Simple Brown Handbag

I’ve quickly made up another chocolate-coloured handbag in case my sister doesn’t like the other brown bag I made for her. This is my post for Transformation Thursday at The Shabby Chic Cottage. The materials transformed for this was about 50g of yarn and three buttons. Using a 3.5mm crochet hook it didn’t take long at all, maybe one afternoon.

I was speaking to Jen last week and she mentioned she needed a little handbag just big enough to hold a couple of things so I’ve made another bag a little bigger than the last with a longer handle. This bag has a handle long enough that when on the shoulder the bag will hang down by the waist. I used a simple stitch, instead of the shell stitch I used in the first brown bag which made it a little wonky, so this was quicker to make.

By the way, I found out at the craft group I went to last week that the stitch I’ve been calling ‘double crochet’ is American for the UK stitch called ‘treble crochet’, which is the stitch I used mostly here. I’m thinking I will need to learn both crochet languages so I know the two names for each stitch. There are so many free patterns on the internet that are in American crochet, but my mother and the local craft group use British crochet, so it’s best I know both!

Here’s to hoping my sister likes at least one of these bags!

So MANY Fantastic Ideas at this weeks party, some day I’d really like to try these ones…

Cute, Small Brown Handbag

I’m really quite proud of how this turned out in the end, if I do say so myself!

At first I was worried how wonky it was, marrying up the edges evenly was a challenge. But because it was off-centre I was able to place the button enough to the side to appear intentional, and  I think the result is rather cute. I had several cute buttons to choose from as usual, all would match nicely, but I settled on the pearly tan coloured one.

When I told my sister Jenny that I could crochet simple handbags, she said she’d like one in ‘earthy brown colours’, hence why I chose this wool and button. I really hope she likes it because I made it with love and care, although I know it’s highly likely the first thing she’ll say will be to point out an imperfection. But you know sisters can be like that, hey? I used the shell stitch described in my Shell Crochet Pouch post, I just made it larger and added a handle, which was rather easy and fun!

Shell Crochet Pouch

I just made this modest crochet pouch because I thought the shell stitch was very pretty, and liked the multi-colours in this wool which shows off the stitch better than a mono-colour.  I have also started making a brown pouch for my sister because she asked me to make her one, and thought to make the stitch a little interesting so had a go at this shell stitch. Its kind of like this one here, but I did it off the top of my head at the time so it’s different.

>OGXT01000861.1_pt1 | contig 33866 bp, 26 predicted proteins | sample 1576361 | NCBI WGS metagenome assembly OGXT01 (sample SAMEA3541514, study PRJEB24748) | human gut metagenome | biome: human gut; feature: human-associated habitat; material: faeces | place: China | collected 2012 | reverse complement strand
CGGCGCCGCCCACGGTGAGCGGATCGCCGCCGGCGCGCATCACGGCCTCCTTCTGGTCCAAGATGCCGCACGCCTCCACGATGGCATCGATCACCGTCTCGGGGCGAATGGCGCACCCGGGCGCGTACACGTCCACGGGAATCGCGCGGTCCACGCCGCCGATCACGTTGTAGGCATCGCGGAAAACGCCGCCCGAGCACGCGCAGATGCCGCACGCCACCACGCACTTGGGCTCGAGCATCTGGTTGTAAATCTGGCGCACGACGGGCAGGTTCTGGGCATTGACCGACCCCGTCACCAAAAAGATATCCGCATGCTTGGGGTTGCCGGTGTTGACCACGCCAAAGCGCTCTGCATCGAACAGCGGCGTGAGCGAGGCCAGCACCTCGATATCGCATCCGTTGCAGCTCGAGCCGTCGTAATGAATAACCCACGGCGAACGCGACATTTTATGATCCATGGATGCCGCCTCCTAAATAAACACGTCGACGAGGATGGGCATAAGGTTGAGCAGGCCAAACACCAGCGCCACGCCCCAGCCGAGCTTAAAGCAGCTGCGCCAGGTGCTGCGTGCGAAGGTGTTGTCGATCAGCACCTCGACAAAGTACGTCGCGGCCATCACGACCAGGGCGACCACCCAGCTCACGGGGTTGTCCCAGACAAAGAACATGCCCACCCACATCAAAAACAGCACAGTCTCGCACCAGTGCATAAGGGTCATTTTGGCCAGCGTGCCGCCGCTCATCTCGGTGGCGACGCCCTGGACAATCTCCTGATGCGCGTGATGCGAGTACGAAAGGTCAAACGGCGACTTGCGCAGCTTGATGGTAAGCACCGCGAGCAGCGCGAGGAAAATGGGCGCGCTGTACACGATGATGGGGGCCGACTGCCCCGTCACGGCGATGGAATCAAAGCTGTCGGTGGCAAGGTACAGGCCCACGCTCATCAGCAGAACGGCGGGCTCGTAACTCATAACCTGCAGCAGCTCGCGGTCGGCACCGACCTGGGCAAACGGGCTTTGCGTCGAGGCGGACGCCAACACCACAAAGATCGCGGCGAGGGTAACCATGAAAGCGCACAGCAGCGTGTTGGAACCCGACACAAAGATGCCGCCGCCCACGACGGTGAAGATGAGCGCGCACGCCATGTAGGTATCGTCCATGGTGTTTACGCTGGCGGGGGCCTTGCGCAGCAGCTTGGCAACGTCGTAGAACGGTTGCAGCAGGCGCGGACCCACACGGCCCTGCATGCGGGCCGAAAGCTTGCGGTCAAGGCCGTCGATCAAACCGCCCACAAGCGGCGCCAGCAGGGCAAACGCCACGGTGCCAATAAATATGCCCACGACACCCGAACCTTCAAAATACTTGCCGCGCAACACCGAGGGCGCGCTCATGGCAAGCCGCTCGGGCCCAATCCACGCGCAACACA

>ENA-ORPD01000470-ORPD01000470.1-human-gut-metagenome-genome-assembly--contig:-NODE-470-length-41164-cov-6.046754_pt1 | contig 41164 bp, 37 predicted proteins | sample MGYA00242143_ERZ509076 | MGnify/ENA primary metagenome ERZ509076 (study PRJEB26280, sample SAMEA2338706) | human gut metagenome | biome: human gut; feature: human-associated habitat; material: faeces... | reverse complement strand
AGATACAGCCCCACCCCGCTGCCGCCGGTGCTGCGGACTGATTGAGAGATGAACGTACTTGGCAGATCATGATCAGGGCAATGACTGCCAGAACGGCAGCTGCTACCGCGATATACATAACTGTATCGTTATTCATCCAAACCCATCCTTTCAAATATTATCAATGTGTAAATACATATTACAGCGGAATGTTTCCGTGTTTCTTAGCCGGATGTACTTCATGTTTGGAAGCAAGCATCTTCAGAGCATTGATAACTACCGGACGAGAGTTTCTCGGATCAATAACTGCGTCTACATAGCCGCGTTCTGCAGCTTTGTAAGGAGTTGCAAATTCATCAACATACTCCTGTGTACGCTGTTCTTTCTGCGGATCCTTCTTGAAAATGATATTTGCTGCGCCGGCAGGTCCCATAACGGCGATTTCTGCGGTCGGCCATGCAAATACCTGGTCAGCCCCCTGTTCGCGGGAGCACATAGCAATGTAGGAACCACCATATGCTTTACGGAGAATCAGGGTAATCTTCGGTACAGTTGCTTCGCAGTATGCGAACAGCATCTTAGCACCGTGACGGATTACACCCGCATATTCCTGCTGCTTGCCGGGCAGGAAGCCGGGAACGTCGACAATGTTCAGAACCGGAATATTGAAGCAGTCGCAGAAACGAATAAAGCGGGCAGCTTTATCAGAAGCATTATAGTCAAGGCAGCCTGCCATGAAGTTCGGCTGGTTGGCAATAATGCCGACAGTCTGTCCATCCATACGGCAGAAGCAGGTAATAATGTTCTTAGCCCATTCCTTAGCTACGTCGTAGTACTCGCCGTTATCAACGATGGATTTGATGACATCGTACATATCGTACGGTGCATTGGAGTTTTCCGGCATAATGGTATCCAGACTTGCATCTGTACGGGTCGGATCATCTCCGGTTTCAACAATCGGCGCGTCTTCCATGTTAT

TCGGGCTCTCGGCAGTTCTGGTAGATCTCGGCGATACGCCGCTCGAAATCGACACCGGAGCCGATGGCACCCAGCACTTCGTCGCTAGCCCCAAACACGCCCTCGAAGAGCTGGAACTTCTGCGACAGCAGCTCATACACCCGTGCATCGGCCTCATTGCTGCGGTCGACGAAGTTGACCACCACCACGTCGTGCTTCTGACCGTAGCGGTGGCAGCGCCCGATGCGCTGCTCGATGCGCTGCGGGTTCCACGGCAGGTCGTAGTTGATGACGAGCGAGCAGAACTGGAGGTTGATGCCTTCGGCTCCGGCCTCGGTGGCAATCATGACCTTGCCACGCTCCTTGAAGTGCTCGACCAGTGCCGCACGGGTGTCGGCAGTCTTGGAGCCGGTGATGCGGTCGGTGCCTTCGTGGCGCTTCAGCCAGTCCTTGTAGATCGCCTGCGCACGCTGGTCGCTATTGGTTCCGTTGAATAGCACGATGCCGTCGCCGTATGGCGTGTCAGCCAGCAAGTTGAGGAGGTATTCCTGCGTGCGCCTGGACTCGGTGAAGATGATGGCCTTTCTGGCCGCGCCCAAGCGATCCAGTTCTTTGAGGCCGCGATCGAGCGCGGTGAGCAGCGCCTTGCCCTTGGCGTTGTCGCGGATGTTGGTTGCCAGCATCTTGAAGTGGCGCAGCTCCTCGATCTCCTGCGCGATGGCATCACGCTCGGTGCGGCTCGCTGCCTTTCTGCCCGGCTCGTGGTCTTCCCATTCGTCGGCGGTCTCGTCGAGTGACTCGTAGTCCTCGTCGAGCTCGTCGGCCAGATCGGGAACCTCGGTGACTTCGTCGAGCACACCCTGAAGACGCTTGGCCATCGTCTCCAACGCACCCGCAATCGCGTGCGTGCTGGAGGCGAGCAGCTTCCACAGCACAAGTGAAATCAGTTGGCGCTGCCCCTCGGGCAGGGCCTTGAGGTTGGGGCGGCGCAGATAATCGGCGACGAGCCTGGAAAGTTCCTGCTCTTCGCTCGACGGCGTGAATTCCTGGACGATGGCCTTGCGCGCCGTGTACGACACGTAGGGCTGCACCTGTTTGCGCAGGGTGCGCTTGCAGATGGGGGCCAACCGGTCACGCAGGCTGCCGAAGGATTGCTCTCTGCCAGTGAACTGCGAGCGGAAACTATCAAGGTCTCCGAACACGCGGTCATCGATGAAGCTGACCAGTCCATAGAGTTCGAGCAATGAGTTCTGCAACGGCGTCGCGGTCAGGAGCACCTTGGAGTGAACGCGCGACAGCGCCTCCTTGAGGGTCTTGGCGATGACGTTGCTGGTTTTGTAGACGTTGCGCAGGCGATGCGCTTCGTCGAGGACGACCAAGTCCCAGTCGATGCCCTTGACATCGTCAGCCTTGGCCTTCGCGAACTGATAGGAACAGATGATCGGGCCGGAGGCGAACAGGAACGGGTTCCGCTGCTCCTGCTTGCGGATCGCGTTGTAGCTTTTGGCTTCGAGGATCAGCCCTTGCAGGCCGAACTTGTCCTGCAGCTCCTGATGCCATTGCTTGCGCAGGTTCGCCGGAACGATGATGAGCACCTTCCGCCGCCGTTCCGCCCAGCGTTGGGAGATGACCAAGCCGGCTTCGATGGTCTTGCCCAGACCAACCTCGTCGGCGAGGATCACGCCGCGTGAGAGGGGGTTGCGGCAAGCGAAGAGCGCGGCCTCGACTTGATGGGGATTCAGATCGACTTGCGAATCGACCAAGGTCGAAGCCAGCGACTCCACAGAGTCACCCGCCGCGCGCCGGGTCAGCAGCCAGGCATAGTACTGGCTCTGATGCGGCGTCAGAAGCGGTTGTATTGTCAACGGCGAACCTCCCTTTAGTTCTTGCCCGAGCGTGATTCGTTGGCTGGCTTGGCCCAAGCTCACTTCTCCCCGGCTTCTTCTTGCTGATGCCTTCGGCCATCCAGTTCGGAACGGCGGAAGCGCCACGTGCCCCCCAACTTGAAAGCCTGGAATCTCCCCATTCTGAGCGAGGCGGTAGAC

One row of this shell pattern takes two rows to complete. It goes something like this …
start with a chain with length equal to pouch width
row 1 – (ch 2, 2 dc in 1st ch sp, sk 2 ch sp, sl st) to end, turn
row 2 – ch 2, 2 dc in 1st ch sp (sl st in top of shell in row 1, 3 dc in sl st in row 1) to end

I wonder if my mum would like this as a gift? She has so many lovely things, its very hard to find nice gifts for her. But mum was my very first crochet teacher. Thanks to her early lessons, I was I able to pick up a few pointers from youtube videos when I started hooking again in recent years. Hopefully she likes my simple gift as a thankyou for all the handicrafts that she taught me. I had several pretty buttons to choose from, and settled on the burnt orange one with a lovely shell-like shine to it.

I hope I get a chance to see mum soon so I can give it to her to say thanks!

Dress for a Special Teddy

This pair of teddy bears are very special to me, I’ve had them for nearly two years now.

I knew I wanted to get my grandma something soft and pink, hopefully something that could bring her at least a little bit of comfort. David found one and I loved it straight away, knowing it was what I needed to give her. I put a big, bright pink ribbon around it’s neck. It was a hard time for my family, David took me back to the newsagent and bought me another one. When my nanna passed away, I was given the option to look after her teddy so chose to keep the pair together.

I recently made a dress for one, it was very easy. I might make another one in a different colour for the other teddy.  I simply made a circle chain with a circumference as wide as the chest, rows of single crochet make up the bodice. Then I used a shell stitch for the skirt. Last to do was 2 shoulder straps leaving holes for the buttons, and sewing on the prettiest buttons I could find that would suit. I chose ones with a nice shell texture.

It might be fun to make a frilly pair of underpants to go under the dress, if I ever get around to it.

Pretty Covered Coathangers

Every wardrobe is not complete without a few of these covered coathangers! I don’t know why I haven’t made these before, they are so easy.

Many years ago I replaced all the old coathangers in my cupboard with plastic ones. But you know how these things multiply, right? Somehow, I now have three old wooden hangers in my cupboards and I’m not sure how they got there! They really needed covering, the wood catches on delicate clothes, and the corners leave imprints in the shoulders. Covering them fixes that!

I searched around on the net for ideas on how to do it, but they all  seemed a bit too fussy. For mine, I just cut up some recycled foam packaging and secured it with elastic bands. Then I simply hand stitched the pretty material straight over the top, folding in the edges, using blanket stitch. I folded in the ends and stitched that down, too. The lavender ones have pretty white buttons to secure the ends. I then finished off with a very simple little bow to cover the tiny gap for the hook. These are a cinch and don’t take long to make at all.

Hexagon Jackets

I saw this baby’s hexagon jacket at Crochet Soiree and thought it was so cute and might be fun to try, even though there isn’t anyone in particular for me to be making it for!

I didn’t follow a pattern, just made a couple of hexagons and joined them together. The orange and blue one was my first try, which wasn’t quite right but I thought it might do as a toy’s jacket. I covered an old button with the blue wool. Then I did the white one, which fits on my big teddy. I think it looks rather pretty with the pink buttons which I haven’t decided to attach yet or not.  I’ve been feeling a bit blue the last couple of days to be honest, but I don’t feel like I’m allowed to express my opinion, even on my very own blog that no one actually reads! Go figure.

Lovey Dovey Buttons